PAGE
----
Gas detectors?

Does anyone know if there are any affordable domestic detectors along the lines of "someone's turned on the gas on the cooker but forgot to check it ignited"?
I'm not overly clued up on this sort of thing but I'd imagine it'd be some sort of passive device as an electric powered gas detector sounds like a no-no - I've seen pads that change colour for co2 but not for natural/domestic gas.
Thanks in advance, Paul
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paul <at> spamcop.net

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http://www.fluesystems.com/gas_sniffer /
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BigWallop

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Paul Hutchings wrote:

If you do the calculations about the room volume, air changes per hour and the gas rate you'll find that leaving a cooker ring on but unlit is unlikely to generate explosive concentrations. [But I wouldn't tempt fate on purpose]. For burners with larger gas rates and/or where gas is likely to build up in enclosed spaces like ovens, some sort of flame failure device is included.
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Ed Sirett - Property maintainer and registered gas fitter.
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AIUI the standard way to check for a combustible mix of gasses is by using two electrically heated wires in a balanced circuit (e.g. Wheatstone Bridge) - one is exposed to the gasses under study, the other is the "control". A combustible mix on the former causes it to heat differently thus unbalancing the bridge. I doubt they could be made *very* cheaply, though undoubtedly there are other methods these days! Maplin used to sell a matched pair... oh, I see they still do. FM87 at 9.99 - may be worth a shot if you're any good with electronics; there's a basic circuit in the catalogue.
Used to have an electrically powered combustible mix detector at a place I used to work, but it was something "industrial" and rather expensive-looking.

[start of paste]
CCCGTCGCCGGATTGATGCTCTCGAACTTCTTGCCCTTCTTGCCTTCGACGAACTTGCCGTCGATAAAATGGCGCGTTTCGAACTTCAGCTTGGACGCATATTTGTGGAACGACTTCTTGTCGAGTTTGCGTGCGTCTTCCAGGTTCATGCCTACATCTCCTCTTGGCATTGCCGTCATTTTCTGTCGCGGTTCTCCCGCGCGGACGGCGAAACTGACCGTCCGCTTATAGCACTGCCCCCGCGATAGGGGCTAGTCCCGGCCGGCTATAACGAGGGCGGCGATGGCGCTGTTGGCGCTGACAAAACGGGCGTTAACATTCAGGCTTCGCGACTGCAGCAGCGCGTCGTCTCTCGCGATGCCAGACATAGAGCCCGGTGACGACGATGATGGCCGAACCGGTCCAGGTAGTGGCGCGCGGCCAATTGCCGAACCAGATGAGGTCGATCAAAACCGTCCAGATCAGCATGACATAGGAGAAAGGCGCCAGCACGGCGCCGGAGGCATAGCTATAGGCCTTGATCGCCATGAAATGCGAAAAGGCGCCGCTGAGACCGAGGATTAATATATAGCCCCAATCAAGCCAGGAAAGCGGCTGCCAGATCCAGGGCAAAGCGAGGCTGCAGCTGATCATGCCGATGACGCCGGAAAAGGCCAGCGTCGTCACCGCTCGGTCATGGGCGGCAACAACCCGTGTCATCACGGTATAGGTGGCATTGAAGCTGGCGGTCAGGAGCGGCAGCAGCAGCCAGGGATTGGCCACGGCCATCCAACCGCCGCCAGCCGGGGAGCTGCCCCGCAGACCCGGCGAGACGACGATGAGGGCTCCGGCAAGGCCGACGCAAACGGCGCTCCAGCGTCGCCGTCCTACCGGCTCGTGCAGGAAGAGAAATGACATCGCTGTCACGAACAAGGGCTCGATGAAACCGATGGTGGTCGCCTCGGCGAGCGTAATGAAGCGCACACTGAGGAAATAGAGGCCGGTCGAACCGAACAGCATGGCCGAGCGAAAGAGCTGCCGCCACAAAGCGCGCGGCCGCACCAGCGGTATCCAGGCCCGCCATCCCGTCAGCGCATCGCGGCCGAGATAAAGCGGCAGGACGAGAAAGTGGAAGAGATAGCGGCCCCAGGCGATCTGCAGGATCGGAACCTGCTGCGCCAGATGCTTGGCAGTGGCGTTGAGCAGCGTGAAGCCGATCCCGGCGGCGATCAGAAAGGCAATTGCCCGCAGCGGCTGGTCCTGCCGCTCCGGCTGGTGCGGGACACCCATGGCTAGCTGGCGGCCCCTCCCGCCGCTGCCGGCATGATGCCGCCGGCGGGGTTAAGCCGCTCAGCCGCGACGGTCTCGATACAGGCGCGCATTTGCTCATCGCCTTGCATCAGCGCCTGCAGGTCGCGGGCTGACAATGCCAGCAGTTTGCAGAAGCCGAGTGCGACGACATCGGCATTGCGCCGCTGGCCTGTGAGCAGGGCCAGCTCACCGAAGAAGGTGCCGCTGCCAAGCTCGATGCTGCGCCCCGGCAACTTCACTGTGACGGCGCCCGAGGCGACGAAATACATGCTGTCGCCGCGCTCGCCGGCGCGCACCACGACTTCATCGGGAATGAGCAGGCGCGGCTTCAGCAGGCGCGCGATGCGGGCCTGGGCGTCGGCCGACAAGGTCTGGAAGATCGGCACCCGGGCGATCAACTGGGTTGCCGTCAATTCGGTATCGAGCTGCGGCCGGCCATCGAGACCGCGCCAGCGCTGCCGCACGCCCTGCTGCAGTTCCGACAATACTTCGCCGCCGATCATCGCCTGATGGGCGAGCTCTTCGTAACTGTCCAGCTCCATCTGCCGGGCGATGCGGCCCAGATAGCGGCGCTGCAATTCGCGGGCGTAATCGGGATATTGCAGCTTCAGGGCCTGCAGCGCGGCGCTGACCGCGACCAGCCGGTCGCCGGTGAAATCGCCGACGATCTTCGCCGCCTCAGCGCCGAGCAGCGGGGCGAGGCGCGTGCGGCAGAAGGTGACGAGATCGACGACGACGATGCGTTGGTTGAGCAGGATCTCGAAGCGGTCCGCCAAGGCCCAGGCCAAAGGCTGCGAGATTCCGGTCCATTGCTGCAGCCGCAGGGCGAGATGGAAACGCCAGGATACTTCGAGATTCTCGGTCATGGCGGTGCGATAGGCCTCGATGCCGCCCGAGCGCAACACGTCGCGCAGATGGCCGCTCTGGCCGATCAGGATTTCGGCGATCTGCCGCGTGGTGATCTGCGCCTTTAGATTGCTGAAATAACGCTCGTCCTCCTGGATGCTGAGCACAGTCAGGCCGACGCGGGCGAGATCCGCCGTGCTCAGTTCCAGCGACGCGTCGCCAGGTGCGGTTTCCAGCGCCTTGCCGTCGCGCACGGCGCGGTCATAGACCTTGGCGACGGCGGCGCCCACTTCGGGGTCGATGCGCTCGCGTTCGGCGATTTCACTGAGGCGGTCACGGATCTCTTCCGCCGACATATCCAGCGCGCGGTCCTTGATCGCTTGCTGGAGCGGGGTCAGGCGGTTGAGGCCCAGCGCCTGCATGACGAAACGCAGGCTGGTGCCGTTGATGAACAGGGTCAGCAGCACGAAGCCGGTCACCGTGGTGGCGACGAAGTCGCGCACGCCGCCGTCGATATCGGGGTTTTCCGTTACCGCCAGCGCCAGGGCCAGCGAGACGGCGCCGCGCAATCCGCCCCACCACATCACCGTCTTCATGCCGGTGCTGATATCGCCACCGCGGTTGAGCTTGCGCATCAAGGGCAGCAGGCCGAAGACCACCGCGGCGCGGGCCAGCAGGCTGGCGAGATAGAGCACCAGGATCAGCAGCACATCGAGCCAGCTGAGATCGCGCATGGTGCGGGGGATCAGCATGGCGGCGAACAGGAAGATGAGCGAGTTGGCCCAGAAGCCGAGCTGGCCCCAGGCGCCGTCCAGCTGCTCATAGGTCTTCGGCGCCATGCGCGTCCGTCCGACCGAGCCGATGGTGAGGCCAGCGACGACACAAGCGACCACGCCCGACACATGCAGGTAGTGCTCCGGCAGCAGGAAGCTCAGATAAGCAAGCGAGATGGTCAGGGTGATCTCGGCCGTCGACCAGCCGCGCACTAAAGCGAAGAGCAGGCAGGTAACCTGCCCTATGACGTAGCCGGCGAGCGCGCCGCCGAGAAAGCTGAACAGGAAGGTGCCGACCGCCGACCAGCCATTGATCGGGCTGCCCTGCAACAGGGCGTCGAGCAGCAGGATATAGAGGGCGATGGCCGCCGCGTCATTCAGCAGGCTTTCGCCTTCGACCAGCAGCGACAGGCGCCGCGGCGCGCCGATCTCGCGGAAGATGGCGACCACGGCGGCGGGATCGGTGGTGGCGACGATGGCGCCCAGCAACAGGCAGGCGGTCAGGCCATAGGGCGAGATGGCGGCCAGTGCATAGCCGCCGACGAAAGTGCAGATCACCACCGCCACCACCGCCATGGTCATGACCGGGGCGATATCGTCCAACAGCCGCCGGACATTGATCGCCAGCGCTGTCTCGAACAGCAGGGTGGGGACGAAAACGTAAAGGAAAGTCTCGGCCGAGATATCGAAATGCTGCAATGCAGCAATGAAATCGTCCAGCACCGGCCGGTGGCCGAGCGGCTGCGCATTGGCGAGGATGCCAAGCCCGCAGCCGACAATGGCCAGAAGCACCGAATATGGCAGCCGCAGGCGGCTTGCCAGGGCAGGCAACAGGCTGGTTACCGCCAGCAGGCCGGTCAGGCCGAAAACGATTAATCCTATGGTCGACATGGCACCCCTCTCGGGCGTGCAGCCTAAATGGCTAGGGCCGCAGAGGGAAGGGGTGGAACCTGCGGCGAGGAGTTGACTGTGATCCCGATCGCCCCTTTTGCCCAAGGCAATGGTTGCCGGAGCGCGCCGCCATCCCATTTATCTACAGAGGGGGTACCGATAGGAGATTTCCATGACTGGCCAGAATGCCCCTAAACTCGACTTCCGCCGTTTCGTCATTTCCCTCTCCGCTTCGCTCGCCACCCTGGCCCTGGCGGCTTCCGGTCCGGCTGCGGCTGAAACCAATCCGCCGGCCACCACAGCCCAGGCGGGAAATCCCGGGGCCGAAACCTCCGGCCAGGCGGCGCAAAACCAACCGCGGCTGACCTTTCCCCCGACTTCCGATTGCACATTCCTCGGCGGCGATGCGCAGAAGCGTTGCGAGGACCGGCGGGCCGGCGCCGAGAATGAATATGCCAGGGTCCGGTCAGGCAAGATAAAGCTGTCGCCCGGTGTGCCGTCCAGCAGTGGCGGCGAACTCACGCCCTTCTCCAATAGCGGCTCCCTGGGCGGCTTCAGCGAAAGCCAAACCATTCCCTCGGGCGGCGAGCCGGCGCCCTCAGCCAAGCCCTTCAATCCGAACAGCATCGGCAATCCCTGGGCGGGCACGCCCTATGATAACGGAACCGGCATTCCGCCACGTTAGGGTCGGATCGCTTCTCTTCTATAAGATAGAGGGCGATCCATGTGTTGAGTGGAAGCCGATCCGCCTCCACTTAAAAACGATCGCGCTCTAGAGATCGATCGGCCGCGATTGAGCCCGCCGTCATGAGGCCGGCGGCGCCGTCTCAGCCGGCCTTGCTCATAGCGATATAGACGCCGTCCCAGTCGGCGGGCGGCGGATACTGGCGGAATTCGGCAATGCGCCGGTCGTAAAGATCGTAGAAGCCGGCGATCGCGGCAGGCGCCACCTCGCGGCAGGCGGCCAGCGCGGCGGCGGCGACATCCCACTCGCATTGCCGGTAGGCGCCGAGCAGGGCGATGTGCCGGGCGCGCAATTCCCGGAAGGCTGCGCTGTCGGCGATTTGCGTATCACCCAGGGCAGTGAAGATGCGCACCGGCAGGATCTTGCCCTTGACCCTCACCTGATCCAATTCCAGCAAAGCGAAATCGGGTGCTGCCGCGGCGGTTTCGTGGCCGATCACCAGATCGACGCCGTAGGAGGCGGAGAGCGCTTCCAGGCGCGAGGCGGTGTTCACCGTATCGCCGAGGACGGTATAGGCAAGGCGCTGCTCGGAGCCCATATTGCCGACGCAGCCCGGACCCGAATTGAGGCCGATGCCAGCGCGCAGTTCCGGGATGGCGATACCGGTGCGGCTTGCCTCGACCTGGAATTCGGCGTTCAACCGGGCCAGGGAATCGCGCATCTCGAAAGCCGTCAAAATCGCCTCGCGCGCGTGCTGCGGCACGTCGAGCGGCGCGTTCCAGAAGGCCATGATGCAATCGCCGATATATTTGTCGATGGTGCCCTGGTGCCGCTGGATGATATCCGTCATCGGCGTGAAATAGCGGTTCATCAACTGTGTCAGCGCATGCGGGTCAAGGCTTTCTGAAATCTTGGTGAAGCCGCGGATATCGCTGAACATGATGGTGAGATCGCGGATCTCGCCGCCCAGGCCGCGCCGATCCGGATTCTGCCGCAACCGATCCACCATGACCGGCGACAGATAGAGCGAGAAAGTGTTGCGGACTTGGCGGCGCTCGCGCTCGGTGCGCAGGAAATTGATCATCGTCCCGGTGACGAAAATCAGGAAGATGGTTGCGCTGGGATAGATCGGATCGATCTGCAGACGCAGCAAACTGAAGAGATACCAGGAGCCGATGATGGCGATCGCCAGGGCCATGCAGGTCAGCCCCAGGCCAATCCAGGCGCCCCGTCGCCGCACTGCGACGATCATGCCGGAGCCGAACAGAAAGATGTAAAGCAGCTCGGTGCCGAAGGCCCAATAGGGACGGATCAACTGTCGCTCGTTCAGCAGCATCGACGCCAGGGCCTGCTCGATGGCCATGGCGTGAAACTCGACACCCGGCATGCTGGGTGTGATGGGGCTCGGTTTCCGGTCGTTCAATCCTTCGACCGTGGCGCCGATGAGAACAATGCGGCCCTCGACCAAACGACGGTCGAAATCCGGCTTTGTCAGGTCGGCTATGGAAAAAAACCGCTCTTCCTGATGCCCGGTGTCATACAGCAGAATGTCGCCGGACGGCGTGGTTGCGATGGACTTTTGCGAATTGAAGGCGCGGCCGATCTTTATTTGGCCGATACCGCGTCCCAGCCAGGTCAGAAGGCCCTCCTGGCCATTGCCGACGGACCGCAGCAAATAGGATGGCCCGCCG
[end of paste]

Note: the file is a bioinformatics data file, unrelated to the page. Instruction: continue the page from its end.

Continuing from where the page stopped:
Three alternatives spring to mind: 1: teach every member in your household what unlit gas smells like. It's a horribly pervasive smell and easily detected by most people well before it gets anywhere near a dangerous level, even with a cold. Not much good when you're all asleep, but this is what night-time routines are for. The other two suggestions are slightly less conventional :-)
2: train your dog to smell gas. Never actually heard of it being done, but there's no reason why it shouldn't be. "Hearing" and "Seeing" dogs for the deaf and the blind are capable of drawing attention to all sorts of things. In fact, it's possible that some hearing dogs are already trained to listen for unlit gas burners... I'll have to ask the sis-in-law.
3: buy canaries and keep them near potential gas sources. Arrange some kind of sensor system so that if they keel over and fall off the perch an alarm is activated.
Hwyl!
M.
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Martin Angove (it's Cornish for "Smith") - ARM/Digital SA110 RPC
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Any Chandlers or boating magazine - small 12VDC units are very popular in boats which use Propane/butane for cooking.
http://www.calormarineshop.co.uk/acatalog/Pilot_Gas_Detectors.html http://www.calormarineshop.co.uk/acatalog/SF_Detection_Gas_Detectors.html http://www.calormarineshop.co.uk/acatalog/omnitron_gas_detectors.html
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Peter Parry.
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